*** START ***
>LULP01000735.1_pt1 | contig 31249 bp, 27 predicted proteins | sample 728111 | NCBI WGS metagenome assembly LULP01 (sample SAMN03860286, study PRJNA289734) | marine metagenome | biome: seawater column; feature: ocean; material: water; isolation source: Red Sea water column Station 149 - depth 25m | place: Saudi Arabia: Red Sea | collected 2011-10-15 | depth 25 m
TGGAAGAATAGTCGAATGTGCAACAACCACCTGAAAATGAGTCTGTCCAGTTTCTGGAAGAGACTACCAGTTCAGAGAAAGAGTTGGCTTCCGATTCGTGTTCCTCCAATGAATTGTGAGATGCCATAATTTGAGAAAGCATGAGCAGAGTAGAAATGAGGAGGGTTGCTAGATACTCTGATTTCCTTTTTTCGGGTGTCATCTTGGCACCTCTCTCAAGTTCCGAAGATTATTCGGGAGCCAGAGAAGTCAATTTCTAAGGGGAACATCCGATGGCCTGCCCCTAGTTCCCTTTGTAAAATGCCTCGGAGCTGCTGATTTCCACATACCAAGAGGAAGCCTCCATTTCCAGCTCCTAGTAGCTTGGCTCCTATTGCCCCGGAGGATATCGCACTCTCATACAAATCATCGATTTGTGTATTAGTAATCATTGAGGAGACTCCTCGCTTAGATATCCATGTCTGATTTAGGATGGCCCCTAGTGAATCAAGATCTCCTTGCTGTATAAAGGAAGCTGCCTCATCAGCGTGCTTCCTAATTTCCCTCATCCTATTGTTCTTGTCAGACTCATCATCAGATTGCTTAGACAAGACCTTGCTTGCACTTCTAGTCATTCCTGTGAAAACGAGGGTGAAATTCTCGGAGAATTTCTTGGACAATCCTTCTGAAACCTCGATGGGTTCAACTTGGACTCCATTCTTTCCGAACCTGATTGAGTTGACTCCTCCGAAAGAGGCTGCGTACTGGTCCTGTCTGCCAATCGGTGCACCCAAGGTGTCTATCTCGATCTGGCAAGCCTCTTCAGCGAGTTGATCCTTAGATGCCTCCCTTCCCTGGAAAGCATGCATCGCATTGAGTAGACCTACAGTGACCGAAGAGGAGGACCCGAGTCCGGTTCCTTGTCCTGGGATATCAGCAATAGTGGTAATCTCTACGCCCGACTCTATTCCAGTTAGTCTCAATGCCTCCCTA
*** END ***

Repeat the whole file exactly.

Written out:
>LULP01000735.1_pt1 | contig 31249 bp, 27 predicted proteins | sample 728111 | NCBI WGS metagenome assembly LULP01 (sample SAMN03860286, study PRJNA289734) | marine metagenome | biome: seawater column; feature: ocean; material: water; isolation source: Red Sea water column Station 149 - depth 25m | place: Saudi Arabia: Red Sea | collected 2011-10-15 | depth 25 m
TGGAAGAATAGTCGAATGTGCAACAACCACCTGAAAATGAGTCTGTCCAGTTTCTGGAAGAGACTACCAGTTCAGAGAAAGAGTTGGCTTCCGATTCGTGTTCCTCCAATGAATTGTGAGATGCCATAATTTGAGAAAGCATGAGCAGAGTAGAAATGAGGAGGGTTGCTAGATACTCTGATTTCCTTTTTTCGGGTGTCATCTTGGCACCTCTCTCAAGTTCCGAAGATTATTCGGGAGCCAGAGAAGTCAATTTCTAAGGGGAACATCCGATGGCCTGCCCCTAGTTCCCTTTGTAAAATGCCTCGGAGCTGCTGATTTCCACATACCAAGAGGAAGCCTCCATTTCCAGCTCCTAGTAGCTTGGCTCCTATTGCCCCGGAGGATATCGCACTCTCATACAAATCATCGATTTGTGTATTAGTAATCATTGAGGAGACTCCTCGCTTAGATATCCATGTCTGATTTAGGATGGCCCCTAGTGAATCAAGATCTCCTTGCTGTATAAAGGAAGCTGCCTCATCAGCGTGCTTCCTAATTTCCCTCATCCTATTGTTCTTGTCAGACTCATCATCAGATTGCTTAGACAAGACCTTGCTTGCACTTCTAGTCATTCCTGTGAAAACGAGGGTGAAATTCTCGGAGAATTTCTTGGACAATCCTTCTGAAACCTCGATGGGTTCAACTTGGACTCCATTCTTTCCGAACCTGATTGAGTTGACTCCTCCGAAAGAGGCTGCGTACTGGTCCTGTCTGCCAATCGGTGCACCCAAGGTGTCTATCTCGATCTGGCAAGCCTCTTCAGCGAGTTGATCCTTAGATGCCTCCCTTCCCTGGAAAGCATGCATCGCATTGAGTAGACCTACAGTGACCGAAGAGGAGGACCCGAGTCCGGTTCCTTGTCCTGGGATATCAGCAATAGTGGTAATCTCTACGCCCGACTCTATTCCAGTTAGTCTCAATGCCTCCCTA